The 401k account is structured in a way that if you must make a withdrawal, you have to be up to 55 years with no active job or 59 and half years. Therefore any 401k withdrawal not in line with these rules comes with a penalty whether it is for a home purchase or not. Remember, the account is untaxed income saved towards your retirement, this means you are not supposed to withdraw before retirement. Although there are several reasons why someone will make a hardship withdrawal, the penalty remains the same. 

What Is the Penalty for 401K Withdrawal Home Purchase?

If you’d make a withdrawal from your 401k for a home purchase or other purposes, the law demands to get approval from your employer. This is because withdrawing before the set age is a hardship withdrawal and it is your employer who decides whether the situation passes for hardship or not, and thereafter comes the penalty.

There are two penalties that early withdrawal brings.

  1. The first penalty for early 401k withdrawal for home purchase purposes is that there is a 10% withdrawal fee on the account.
  2. Since it is an income account, the withdrawn amount will be subject to tax.

 For instance, if you’d be making a $20,000 withdrawal from your 401k account for a home purchase, you will pay a $2000  penalty fee for early withdrawal. You will also pay income tax on the remaining $18,000. If you fall under the 12% rate, you will pay 12% of the $18,000. This means you will pay about $3240. And at the end of the day, you will only get about $14,760 out of your $20,000 withdrawal. So rather than make a withdrawal from your 401k account for a home purchase, outsource your down payment to avoid penalty.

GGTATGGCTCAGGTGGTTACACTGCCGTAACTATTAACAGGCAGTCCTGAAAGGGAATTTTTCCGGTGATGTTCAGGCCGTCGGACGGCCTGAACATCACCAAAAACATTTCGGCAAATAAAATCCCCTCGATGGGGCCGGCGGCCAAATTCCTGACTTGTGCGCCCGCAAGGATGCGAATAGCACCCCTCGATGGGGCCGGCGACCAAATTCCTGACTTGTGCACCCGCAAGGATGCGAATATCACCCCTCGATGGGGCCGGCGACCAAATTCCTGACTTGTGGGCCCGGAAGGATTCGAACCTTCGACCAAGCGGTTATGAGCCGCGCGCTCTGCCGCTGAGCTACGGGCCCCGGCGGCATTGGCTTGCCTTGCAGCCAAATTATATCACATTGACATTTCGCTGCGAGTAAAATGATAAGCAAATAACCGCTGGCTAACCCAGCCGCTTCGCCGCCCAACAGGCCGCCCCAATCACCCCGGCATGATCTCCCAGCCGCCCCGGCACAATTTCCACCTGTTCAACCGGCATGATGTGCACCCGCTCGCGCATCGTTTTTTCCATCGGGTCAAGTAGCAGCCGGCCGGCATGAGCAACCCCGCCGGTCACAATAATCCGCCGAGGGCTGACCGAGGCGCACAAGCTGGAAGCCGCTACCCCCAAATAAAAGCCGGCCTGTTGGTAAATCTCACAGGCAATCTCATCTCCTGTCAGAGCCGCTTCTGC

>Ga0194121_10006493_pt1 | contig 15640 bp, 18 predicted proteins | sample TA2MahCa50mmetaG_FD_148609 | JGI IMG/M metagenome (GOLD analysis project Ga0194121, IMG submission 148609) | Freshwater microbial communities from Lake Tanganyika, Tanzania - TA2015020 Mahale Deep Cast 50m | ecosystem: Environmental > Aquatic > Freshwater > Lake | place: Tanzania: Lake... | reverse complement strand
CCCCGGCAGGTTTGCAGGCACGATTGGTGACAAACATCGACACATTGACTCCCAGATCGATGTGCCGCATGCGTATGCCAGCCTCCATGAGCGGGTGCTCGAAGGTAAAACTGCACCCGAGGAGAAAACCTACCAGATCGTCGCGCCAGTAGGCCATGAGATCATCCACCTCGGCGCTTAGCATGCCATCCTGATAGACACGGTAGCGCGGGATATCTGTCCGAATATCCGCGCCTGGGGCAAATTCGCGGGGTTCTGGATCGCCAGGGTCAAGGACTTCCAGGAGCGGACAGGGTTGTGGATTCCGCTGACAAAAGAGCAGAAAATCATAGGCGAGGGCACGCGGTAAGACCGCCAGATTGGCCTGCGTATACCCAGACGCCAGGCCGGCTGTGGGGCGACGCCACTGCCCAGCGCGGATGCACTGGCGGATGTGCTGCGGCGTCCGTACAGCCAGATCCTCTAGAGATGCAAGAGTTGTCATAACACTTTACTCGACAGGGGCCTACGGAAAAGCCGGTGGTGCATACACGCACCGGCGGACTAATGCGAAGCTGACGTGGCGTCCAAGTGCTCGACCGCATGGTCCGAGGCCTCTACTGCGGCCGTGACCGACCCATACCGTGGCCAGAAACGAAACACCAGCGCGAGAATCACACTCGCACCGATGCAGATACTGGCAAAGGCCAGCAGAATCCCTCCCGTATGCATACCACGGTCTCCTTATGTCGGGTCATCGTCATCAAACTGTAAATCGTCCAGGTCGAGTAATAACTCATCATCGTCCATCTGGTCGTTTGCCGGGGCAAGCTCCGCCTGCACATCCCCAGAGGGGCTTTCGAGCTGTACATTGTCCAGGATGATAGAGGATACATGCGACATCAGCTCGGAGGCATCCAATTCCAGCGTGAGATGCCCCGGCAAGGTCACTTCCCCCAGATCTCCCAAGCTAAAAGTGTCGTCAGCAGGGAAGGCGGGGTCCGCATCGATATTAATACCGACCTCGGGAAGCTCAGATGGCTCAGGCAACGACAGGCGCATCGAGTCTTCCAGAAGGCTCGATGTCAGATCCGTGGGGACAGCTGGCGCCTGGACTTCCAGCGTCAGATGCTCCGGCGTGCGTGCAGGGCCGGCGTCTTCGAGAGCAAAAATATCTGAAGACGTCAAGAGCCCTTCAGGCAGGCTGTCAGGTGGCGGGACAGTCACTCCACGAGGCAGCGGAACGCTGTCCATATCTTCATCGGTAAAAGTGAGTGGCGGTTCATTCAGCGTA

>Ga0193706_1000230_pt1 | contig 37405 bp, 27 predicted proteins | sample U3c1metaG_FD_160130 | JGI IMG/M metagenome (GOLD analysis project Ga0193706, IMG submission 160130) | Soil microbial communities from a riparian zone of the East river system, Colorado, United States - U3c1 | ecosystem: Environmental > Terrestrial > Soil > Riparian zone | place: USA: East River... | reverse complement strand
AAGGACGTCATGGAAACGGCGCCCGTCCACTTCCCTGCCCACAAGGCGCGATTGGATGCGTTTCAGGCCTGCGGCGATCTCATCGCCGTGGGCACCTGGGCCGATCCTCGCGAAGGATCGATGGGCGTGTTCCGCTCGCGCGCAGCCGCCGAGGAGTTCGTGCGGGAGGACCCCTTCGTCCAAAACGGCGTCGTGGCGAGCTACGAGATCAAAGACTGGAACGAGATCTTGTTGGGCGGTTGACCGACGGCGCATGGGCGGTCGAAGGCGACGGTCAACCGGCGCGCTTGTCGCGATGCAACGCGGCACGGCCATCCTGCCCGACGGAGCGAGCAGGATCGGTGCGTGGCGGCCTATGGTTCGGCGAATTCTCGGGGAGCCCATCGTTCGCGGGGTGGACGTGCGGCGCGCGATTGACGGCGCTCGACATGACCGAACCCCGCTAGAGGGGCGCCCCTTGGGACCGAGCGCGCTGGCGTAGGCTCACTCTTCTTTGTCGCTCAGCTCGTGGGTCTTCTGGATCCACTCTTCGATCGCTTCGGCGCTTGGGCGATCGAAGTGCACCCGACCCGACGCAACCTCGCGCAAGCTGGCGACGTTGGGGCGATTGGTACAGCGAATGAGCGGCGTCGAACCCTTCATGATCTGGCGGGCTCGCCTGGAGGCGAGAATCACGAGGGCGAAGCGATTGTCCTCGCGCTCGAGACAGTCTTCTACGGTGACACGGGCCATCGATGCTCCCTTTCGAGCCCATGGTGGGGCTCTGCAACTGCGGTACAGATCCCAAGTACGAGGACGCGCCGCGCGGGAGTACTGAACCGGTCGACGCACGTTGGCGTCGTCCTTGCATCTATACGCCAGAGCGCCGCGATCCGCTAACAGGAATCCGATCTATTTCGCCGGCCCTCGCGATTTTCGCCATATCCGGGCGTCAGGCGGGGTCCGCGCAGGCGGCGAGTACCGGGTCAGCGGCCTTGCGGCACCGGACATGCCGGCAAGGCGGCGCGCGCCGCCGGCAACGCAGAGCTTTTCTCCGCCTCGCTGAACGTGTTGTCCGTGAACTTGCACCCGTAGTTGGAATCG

How to Avoid 401K Withdrawal Home Purchase

There are other considerations that one can take rather than reduce your retirement savings for a home purchase. The following are a few examples;

#1. Request for a Money Gift

Requesting for a money gift to make up your home purchase down payment is far a greater option than making a 401k withdrawal. If you have families, friends, and acquaintances that will help, do not hesitate to contact them. However, make sure you get a gift letter from them. The gift letter specifies who made the money gift as well as their contact information. It also includes the purpose of the monetary gift and has the giver’s signature. It convinces your mortgage provider you did not borrow to offset your down payment.

#2. Emergency Funds

Life generally teaches us to have money plans for unforeseen and future expenses. That is one of the reasons why we hold money. Also, financial experts always advise we save for emergencies. You can also check out the ETFs that offer yield too just to boost your emergency fund. Your emergency will be very useful than making a withdrawal from your 401k account.